**This article was originally posted as a LinkedIn Article on 12/06/2019. The original material can be found here: https://www.linkedin.com/pulse/update-krebsonsecurity-iphone-11-pro-polls-location-even-maser/
**This article follows up on the one written on 12/05/2019 with additional details provided by Apple.
Earlier this week, KrebsOnSecurity published a post regarding a peculiar finding related to their iPhone 11 product line in which the device would continue to poll for location even when all of the individual applications had their location services turned off. For additional detail about this finding, including a link to the KrebsOnSecurity finding, click the link below.
Apple responded with a technical explanation of what is occurring. It turns out that Apple’s implementation of Ultra-WideBand (UWB) technology includes a function to check the phone’s location periodically. This location polling data appears to not leave the phone for processing, storage, or analytics, but rather is utilized to ensure compliance with several regulatory requirements governing the implementation of UWB technology.
Ultra-WideBand services are disallowed in several locations in the United States and other countries. By periodically polling for the device location, Apple is able to adhere to these regulatory requirements by disabling UWB while in these restricted areas. Apple’s explanation came in a response to an inquiry by TechCrunch: “iOS uses Location Services to help determine if an iPhone is in these prohibited locations in order to disable ultra wideband and comply with regulations… The management of ultra wideband compliance and its use of location data is done entirely on the device and Apple is not collecting user location data.”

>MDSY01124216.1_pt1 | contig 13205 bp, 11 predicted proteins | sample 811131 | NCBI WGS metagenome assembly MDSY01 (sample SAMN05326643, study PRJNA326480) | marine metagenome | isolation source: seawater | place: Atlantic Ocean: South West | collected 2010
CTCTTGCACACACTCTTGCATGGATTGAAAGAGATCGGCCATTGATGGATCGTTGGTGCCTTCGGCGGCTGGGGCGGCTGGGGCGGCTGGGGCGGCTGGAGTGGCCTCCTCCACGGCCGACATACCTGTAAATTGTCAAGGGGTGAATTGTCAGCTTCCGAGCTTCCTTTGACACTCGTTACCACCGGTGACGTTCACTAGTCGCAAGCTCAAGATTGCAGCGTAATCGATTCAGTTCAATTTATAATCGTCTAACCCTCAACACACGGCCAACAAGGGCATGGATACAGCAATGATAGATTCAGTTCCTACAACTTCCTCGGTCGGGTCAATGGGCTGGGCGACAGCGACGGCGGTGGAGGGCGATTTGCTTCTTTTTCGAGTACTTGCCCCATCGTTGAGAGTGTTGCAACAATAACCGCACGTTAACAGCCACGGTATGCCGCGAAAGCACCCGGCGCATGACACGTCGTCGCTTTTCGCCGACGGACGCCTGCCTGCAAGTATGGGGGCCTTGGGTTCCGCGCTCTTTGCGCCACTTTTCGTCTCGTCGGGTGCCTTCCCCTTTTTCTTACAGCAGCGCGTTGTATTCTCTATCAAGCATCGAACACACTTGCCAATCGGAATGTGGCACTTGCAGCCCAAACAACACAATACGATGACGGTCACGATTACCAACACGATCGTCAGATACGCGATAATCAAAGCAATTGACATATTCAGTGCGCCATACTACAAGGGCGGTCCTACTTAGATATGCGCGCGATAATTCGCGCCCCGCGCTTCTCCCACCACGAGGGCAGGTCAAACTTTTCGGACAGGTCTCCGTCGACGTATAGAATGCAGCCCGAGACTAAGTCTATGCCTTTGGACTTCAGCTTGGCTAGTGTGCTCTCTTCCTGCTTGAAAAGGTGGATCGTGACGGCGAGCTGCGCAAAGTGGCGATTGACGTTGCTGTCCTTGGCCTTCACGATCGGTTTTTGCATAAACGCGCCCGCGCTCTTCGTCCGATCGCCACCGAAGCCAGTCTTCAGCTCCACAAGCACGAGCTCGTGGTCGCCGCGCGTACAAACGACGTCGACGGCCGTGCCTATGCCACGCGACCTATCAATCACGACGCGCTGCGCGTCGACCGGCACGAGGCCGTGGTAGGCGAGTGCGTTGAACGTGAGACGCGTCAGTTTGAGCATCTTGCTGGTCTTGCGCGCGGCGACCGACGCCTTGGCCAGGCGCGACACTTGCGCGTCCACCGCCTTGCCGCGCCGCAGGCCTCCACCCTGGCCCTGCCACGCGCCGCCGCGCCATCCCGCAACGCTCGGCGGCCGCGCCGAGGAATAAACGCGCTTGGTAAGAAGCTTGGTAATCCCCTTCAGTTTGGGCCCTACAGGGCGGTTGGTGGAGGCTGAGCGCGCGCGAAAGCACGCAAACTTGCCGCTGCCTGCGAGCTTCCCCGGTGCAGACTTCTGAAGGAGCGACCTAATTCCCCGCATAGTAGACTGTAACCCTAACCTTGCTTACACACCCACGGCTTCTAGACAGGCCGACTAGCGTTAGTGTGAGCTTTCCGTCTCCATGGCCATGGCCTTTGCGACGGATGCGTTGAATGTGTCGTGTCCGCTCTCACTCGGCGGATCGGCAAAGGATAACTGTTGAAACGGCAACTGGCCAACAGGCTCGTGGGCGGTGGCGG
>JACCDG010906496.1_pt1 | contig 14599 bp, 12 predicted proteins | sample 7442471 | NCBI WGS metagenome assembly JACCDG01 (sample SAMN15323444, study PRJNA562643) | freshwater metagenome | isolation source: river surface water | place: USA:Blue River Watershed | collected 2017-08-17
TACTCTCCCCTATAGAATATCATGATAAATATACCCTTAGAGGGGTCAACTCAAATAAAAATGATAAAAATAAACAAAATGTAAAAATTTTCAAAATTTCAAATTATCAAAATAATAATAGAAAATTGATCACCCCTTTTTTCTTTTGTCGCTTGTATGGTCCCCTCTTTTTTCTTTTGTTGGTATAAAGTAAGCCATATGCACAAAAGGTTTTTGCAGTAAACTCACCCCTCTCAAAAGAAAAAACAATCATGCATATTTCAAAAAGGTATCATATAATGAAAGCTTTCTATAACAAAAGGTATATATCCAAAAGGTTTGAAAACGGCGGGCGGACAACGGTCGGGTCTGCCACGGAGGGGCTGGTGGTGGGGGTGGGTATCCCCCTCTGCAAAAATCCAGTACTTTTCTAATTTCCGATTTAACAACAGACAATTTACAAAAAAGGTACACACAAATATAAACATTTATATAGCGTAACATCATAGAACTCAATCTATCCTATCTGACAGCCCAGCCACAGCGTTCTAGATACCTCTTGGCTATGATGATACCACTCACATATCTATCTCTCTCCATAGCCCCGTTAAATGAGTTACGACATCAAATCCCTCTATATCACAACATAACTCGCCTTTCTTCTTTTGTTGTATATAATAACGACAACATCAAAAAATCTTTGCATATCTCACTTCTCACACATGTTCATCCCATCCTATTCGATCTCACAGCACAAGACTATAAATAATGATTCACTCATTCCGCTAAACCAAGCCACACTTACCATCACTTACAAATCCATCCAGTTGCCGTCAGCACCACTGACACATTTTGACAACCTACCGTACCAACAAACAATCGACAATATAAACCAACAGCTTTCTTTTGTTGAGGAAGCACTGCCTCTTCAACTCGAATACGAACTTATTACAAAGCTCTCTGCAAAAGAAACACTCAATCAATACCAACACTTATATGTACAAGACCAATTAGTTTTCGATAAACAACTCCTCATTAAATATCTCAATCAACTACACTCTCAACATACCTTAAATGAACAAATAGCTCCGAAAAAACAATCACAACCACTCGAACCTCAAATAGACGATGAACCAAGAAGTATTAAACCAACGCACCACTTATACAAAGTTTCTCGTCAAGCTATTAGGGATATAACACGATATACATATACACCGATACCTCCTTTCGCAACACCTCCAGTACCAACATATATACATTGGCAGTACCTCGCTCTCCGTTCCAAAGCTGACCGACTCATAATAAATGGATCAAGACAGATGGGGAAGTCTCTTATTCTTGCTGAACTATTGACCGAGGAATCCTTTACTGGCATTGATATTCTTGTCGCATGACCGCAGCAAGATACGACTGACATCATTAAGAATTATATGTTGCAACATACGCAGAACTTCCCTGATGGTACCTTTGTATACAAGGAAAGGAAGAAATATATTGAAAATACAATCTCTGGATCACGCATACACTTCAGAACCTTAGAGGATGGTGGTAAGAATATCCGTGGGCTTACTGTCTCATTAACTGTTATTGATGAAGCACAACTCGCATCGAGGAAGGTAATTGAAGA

Apple came under pressure to explain what was occurring after an initial response to Krebs left more questions than answers. Apple’s more recent explanation is technically sound and backed up by the addition of the U1 chip in the newest line of iPhones which enables the Ultra-WideBand functionality.
It seems that a large portion of the headache caused by this news could have been avoided if Apple had quickly released the technical explanation of what was occurring when they were originally asked. TechCrunch has also reported that Apple intends to introduce a clearly labeled toggle switch in Settings to address this functionality. While that is an excellent step, the real lesson that Tim Cook and Co. should be hearing is that security and privacy are both important, and the consumer marketplace is going to be seeking more answers about what data is being collected and how it is being utilized moving forward.
Today, Under Armour formalized the announcement that it will “disconnect” its smart scale product, UA Record app, and, its HealthBox line in general. Also today, Sony announced the final discontinuation of its PlayStation Vue product, slated for January 31st of this month.
The beginning of the year is always my favorite time to be able to reflect on where we’ve been and where I think we may be going in the upcoming year. This past Monday, I got to speak with many young adults thinking about entering the technology field at my local high school’s career fair. I was lucky enough to be able to speak with these engaged young minds about these predictions and others that they may see in the years before they enter the workforce.
Security researcher Brian Krebs found something interesting when investigating the functionality of the iPhone 11 Pro’s Location Services: it was still polling for the user’s location data even when all individual location services were disabled but the main Location Services toggle is left on.